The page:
Friday, February 20, 2015

El Deafo

A 2015 Newbery Honor Book, El Deafo is a graphic memoir about growing up deaf. The author/illustrator Cece Bell was four years old when she contracted meningitis and lost her hearing, and this book chronicles how she dealt with her condition in terms of her family, friends, and her schooling. I thought it was a very informative and entertaining narrative, one that contained much insight about the experiences of some deaf folks.
What I most appreciated from this book is the level of detail regarding diagnosis, treatment, and managing this situation from the viewpoint of someone who went through these events. Bell places the reader squarely in the position of witnessing the confusion and disorientation that went along with the slow realization of hearing loss as well as the awkward, fitful steps toward treatment. She also lets us in to see the emotional roller coaster she went through, and how the people around her reacted. Some tried to overcompensate with volume or kid gloves; some tried to simply avoid her, but what she most valued (most of the time) was just being treated like a regular child. Sometimes, though, she found herself daydreaming about herself as a superhero who could transcend everything, the titular El Deafo.
Probably what I liked most about this book was that the author does not come off as some angelic protagonist but as a flawed and likable human being. She has static with her friends and family. Sometimes she throws tantrums or acts childish. Sometimes she takes advantage of situations, like abusing her ability to hear her teacher when she is outside of the classroom (even when she is in *gasp* the bathroom). She ends up using this particular ability to make friends with the students who want to horse around when the teacher is away. Cece is finding her way here, and she does not always make the wisest choices, nor do the circumstances always fall in her favor. I do have to say that much of the time however, she is pretty hilarious.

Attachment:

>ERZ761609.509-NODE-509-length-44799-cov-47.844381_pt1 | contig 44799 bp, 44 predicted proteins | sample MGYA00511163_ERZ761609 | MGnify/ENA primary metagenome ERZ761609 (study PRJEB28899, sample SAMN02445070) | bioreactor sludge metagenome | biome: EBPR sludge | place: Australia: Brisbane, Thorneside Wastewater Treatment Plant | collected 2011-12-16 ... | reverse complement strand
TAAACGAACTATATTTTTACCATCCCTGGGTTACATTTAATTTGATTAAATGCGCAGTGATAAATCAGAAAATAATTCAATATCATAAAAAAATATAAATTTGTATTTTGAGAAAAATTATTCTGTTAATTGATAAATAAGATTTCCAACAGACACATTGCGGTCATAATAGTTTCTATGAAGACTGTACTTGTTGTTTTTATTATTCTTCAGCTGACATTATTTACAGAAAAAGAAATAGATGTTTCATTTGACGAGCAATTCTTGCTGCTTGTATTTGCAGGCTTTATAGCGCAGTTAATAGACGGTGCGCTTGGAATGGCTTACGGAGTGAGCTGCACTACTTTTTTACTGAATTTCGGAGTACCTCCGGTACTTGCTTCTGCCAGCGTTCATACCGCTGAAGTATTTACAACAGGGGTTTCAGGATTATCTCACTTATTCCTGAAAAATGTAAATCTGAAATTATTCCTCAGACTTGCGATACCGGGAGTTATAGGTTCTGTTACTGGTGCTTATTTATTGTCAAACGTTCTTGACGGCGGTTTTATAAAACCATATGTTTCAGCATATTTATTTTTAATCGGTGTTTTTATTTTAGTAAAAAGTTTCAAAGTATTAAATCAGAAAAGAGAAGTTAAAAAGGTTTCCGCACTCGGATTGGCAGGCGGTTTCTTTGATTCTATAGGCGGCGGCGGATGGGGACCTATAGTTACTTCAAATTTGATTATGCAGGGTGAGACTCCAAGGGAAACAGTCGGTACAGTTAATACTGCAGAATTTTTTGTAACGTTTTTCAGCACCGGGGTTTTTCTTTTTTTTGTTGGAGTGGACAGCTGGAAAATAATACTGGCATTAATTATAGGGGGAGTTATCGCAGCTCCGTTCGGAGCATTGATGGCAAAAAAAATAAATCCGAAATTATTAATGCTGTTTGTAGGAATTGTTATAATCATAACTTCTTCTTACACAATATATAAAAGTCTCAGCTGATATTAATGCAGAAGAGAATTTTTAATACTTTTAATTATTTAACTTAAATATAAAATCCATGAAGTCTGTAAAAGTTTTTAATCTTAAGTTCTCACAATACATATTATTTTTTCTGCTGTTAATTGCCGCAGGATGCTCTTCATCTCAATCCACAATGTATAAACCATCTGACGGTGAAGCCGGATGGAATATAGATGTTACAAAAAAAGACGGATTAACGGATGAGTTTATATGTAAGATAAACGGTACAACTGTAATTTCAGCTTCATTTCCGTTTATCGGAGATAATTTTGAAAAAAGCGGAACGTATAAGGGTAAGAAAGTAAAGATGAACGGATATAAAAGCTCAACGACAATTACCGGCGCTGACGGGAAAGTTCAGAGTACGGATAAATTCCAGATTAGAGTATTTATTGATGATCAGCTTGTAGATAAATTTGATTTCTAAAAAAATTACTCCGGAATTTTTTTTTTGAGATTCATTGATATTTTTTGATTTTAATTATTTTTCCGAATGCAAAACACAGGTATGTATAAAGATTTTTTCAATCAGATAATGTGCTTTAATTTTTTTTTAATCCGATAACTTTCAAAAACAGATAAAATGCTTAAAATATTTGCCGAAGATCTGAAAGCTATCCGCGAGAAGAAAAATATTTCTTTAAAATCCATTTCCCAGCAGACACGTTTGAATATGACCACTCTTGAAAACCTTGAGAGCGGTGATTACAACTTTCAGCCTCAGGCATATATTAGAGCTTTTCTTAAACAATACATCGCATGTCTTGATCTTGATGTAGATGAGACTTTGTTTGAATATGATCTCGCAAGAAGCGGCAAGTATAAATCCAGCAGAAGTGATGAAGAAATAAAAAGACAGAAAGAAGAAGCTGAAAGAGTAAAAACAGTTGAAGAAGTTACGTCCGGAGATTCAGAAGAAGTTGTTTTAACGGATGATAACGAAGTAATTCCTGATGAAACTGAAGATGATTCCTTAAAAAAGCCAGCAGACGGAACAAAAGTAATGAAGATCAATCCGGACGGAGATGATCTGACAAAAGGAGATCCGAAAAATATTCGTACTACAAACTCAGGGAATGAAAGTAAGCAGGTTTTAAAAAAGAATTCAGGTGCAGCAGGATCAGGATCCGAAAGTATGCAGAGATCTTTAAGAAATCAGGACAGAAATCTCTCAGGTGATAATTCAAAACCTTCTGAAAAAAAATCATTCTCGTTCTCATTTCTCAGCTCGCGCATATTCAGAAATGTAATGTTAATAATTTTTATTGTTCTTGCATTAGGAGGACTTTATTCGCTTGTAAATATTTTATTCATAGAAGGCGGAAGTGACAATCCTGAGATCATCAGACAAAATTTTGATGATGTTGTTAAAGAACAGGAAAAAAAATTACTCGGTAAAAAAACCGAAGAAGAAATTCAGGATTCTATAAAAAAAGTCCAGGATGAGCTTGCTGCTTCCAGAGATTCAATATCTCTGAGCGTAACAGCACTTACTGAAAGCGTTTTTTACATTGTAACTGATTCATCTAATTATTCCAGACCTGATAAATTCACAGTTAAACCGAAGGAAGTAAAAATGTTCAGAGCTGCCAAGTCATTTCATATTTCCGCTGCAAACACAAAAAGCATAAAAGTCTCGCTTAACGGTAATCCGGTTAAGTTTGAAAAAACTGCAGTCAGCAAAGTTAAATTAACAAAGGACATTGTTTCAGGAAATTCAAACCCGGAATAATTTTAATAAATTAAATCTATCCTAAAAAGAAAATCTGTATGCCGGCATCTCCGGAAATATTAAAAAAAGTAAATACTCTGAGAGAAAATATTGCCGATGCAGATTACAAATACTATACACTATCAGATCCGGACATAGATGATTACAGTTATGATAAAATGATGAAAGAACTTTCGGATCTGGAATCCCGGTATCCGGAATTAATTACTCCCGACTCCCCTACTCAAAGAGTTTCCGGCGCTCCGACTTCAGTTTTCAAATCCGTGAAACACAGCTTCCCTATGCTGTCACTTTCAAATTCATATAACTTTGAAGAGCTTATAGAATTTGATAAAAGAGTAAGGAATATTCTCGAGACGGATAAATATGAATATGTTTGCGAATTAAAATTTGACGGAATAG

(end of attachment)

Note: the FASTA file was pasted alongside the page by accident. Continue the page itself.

Cece Bell is an accomplished illustrator who has created a number of picture books, including the Sock Monkey series, the 2013 Theodor Seuss Geisel Honor Book Rabbit and Robot, and Itty Bitty. I felt that her artwork is very colorful and clear in communicating emotions and feelings. And even though the characters are all depicted as rabbits, the story feels very human and real. I was always aware of how her characters felt, and these broad gestures played well in both comic and dramatic effects. She speaks more about her work on El Deafo in this interview.

All of the reviews I have read about El Deafo have been full of praise. School Library Journal's Elizabeth Bird extolled its virtues thus: "Engaging and beautifully drawn, to say nothing of its strength and out-and-out facts, El Deafo is going to help set the standard for what a memoir for kids should be." In a starred review Kirkus Reviews wrote, "Her whimsical color illustrations (all the human characters have rabbit ears and faces), clear explanations and Cece’s often funny adventures help make the memoir accessible and entertaining." In another starred review Publishers Weekly summed the book up as "a standout autobiography."

El Deafo was published by Amulet Books. They have lots of information about the book here.

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